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Social Sciences - 06.06.2024
Inclusive integration policy can reduce perception of diversity as a threat
Increasing ethnic and racial diversity in Western societies often accompanies feelings of threat among the ethnic majorities of a country. New research from Tilburg University shows that an inclusive integration policy can reduce the perception of diversity as a threat. The research suggests that policies that give immigrants more equal rights are particularly effective in promoting social cohesion and reducing tensions in Western societies.

Innovation - Social Sciences - 28.05.2024
Active internet users assess their psychological well-being more positively than non-users
With the rise and increasing use of digital technologies and online platforms worldwide, the debate about their potential impact on our psychological well-being is growing. New research from Tilburg University and the University of Oxford shows that active (mobile) internet users are more satisfied with their lives and assess their social and physical well-being more positively than non-users.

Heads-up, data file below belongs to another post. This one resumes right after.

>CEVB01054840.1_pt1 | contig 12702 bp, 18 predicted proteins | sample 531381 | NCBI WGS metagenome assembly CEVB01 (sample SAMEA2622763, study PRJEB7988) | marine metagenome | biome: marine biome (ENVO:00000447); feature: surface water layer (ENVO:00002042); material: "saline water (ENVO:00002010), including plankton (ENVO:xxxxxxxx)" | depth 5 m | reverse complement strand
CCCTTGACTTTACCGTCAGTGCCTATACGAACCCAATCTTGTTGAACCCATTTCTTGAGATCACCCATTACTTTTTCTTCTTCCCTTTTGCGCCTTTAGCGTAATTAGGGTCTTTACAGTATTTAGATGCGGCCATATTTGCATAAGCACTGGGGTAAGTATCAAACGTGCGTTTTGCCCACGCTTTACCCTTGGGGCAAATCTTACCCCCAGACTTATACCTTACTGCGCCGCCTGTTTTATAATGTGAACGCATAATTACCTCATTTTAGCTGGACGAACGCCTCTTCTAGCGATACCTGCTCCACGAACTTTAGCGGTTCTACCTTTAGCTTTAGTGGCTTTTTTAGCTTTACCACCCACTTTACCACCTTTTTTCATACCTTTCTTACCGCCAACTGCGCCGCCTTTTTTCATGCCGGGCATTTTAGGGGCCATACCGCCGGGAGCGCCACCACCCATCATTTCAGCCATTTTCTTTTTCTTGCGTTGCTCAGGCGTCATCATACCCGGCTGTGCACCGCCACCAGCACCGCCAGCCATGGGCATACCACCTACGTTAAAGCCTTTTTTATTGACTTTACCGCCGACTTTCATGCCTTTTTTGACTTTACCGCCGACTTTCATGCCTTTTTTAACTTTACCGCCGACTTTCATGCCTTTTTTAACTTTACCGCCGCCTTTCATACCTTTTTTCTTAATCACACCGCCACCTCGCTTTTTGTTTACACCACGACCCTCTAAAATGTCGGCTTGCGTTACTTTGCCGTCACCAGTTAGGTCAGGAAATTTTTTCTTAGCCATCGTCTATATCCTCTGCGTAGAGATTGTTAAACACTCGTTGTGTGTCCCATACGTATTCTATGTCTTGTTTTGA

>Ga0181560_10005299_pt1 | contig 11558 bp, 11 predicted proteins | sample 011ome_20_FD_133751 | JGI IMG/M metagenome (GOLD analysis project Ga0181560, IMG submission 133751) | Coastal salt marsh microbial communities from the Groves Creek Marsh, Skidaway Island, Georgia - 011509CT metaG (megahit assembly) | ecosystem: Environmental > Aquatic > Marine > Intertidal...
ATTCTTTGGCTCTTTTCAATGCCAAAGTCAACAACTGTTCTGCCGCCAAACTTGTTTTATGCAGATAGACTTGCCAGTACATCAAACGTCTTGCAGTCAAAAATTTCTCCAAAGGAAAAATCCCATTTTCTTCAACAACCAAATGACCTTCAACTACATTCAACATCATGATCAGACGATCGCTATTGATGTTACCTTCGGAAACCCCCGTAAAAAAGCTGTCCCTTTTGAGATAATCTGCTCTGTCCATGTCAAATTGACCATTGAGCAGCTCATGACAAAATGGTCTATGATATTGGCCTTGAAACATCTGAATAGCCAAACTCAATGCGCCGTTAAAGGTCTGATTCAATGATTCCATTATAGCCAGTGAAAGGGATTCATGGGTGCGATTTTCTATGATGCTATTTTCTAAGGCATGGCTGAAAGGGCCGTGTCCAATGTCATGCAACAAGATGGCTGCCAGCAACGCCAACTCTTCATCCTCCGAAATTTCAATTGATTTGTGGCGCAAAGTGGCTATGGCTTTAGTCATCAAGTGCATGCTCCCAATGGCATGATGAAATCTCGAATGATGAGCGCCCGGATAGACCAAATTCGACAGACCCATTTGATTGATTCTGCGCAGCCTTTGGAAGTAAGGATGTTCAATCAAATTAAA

Social Sciences - 11.04.2024
Platforms such as Uber thrive on socio-economic inequality
Platforms that offer rides to passengers, such as Uber and DiDi, thrive on socio-economic inequality. By modelling the behaviour of passengers and self-employed drivers, researchers of TU Delft simulated the market for ridesourcing platforms, evaluating a broad spectrum of (in)equality levels in societies.

Social Sciences - Politics - 14.03.2024
Unknown is unloved: Local exposure to refugees promotes more positive attitude to asylum seekers
People who live near a refugee center tend to develop a more positive attitude to asylum seekers compared to people who live further away. They are also less likely to support anti-immigration parties. This is the conclusion of research conducted by economist Sigrid Suetens and her team. The study suggests that this positive attitude is a result of contact between local residents and refugees.

Social Sciences - 14.02.2024
Swipe, match, happy? Dating app users less satisfied with relationship status than non-users
Swipe, match, happy? Dating app users less satisfied with relationship status than non-users
Mobile dating apps are a popular way to meet people. They promise a fun partner and a happy love life. However, a new study by Radboud researchers shows that people who use dating apps actually tend to be overall less satisfied with their relationship status than those who don't. Connecting with others through mobile dating apps has become one of the most popular ways of meeting someone.